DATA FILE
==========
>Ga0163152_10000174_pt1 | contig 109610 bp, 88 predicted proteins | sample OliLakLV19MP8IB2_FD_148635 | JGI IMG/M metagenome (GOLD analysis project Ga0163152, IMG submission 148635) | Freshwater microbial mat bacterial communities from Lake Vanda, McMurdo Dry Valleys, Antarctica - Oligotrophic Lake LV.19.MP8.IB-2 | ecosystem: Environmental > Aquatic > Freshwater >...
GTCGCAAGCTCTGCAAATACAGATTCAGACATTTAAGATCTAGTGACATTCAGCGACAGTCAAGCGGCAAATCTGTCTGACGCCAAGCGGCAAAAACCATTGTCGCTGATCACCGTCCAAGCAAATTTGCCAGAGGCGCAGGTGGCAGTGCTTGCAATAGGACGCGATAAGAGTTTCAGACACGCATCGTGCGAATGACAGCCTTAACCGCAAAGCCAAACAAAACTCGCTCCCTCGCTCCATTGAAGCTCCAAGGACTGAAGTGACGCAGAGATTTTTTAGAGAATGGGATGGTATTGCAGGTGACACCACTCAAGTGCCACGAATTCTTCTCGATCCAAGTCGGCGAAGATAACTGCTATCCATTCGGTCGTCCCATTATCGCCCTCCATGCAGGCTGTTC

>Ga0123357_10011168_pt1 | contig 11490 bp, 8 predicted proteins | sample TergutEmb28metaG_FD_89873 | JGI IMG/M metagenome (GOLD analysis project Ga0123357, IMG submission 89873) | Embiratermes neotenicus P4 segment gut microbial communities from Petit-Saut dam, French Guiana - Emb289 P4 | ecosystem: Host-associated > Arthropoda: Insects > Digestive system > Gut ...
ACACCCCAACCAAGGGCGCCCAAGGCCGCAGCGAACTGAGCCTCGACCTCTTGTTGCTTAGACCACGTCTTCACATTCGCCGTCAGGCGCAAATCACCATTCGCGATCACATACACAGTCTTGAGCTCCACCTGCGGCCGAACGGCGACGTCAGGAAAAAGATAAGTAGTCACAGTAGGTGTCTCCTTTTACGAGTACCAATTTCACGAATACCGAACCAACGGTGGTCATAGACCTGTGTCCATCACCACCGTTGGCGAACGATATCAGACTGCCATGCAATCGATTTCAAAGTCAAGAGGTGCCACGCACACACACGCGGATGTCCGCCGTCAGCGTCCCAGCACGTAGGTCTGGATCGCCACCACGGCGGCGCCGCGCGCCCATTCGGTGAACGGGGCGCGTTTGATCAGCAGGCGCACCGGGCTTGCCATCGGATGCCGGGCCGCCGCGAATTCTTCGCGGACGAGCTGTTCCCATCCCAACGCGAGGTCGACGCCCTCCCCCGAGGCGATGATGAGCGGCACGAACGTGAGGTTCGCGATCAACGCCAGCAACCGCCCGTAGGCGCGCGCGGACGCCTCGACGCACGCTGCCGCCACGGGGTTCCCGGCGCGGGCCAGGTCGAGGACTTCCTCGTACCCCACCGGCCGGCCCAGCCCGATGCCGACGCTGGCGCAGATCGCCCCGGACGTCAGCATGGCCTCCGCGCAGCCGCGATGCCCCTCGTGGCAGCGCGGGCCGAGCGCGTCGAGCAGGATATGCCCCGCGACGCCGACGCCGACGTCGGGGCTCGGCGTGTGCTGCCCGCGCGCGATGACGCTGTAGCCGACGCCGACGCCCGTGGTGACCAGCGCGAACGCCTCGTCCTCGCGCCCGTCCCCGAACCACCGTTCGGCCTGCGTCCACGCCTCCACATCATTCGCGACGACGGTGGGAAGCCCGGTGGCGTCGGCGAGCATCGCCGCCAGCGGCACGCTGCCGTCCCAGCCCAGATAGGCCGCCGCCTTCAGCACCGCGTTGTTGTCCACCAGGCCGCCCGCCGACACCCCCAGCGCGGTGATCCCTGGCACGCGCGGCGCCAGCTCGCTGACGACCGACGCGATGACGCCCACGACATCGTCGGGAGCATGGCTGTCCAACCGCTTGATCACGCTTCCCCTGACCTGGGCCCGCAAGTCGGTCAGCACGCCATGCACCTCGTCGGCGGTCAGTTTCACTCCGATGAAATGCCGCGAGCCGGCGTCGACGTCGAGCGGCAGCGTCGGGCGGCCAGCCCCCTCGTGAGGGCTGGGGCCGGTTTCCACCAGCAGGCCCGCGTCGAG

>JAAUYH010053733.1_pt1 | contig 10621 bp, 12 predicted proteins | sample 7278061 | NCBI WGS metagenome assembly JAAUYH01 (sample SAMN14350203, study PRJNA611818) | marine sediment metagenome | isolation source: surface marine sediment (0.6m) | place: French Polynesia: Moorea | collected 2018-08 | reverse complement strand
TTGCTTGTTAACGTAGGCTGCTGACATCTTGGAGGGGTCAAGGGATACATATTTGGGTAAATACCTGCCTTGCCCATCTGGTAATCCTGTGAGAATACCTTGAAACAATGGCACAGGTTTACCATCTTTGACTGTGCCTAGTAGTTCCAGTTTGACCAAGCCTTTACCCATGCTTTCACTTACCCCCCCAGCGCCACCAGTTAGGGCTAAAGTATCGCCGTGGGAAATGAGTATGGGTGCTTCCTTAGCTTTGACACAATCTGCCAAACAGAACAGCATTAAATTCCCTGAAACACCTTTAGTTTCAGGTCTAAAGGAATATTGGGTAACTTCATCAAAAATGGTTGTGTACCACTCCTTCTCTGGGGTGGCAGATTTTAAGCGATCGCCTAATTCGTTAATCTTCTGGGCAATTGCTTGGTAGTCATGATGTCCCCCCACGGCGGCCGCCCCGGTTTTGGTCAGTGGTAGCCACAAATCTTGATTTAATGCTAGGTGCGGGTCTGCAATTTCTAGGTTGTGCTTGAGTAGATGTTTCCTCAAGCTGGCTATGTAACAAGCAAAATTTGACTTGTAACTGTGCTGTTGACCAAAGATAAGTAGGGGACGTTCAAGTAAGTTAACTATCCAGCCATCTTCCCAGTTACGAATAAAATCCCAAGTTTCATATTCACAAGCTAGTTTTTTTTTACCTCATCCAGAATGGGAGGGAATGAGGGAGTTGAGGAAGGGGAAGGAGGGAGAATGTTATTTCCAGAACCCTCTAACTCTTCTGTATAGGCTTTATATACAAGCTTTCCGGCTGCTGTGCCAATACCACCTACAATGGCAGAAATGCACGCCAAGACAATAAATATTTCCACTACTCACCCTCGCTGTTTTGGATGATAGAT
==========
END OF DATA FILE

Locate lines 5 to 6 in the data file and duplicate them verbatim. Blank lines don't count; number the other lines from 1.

>JAAUYH010053733.1_pt1 | contig 10621 bp, 12 predicted proteins | sample 7278061 | NCBI WGS metagenome assembly JAAUYH01 (sample SAMN14350203, study PRJNA611818) | marine sediment metagenome | isolation source: surface marine sediment (0.6m) | place: French Polynesia: Moorea | collected 2018-08 | reverse complement strand
TTGCTTGTTAACGTAGGCTGCTGACATCTTGGAGGGGTCAAGGGATACATATTTGGGTAAATACCTGCCTTGCCCATCTGGTAATCCTGTGAGAATACCTTGAAACAATGGCACAGGTTTACCATCTTTGACTGTGCCTAGTAGTTCCAGTTTGACCAAGCCTTTACCCATGCTTTCACTTACCCCCCCAGCGCCACCAGTTAGGGCTAAAGTATCGCCGTGGGAAATGAGTATGGGTGCTTCCTTAGCTTTGACACAATCTGCCAAACAGAACAGCATTAAATTCCCTGAAACACCTTTAGTTTCAGGTCTAAAGGAATATTGGGTAACTTCATCAAAAATGGTTGTGTACCACTCCTTCTCTGGGGTGGCAGATTTTAAGCGATCGCCTAATTCGTTAATCTTCTGGGCAATTGCTTGGTAGTCATGATGTCCCCCCACGGCGGCCGCCCCGGTTTTGGTCAGTGGTAGCCACAAATCTTGATTTAATGCTAGGTGCGGGTCTGCAATTTCTAGGTTGTGCTTGAGTAGATGTTTCCTCAAGCTGGCTATGTAACAAGCAAAATTTGACTTGTAACTGTGCTGTTGACCAAAGATAAGTAGGGGACGTTCAAGTAAGTTAACTATCCAGCCATCTTCCCAGTTACGAATAAAATCCCAAGTTTCATATTCACAAGCTAGTTTTTTTTTACCTCATCCAGAATGGGAGGGAATGAGGGAGTTGAGGAAGGGGAAGGAGGGAGAATGTTATTTCCAGAACCCTCTAACTCTTCTGTATAGGCTTTATATACAAGCTTTCCGGCTGCTGTGCCAATACCACCTACAATGGCAGAAATGCACGCCAAGACAATAAATATTTCCACTACTCACCCTCGCTGTTTTGGATGATAGAT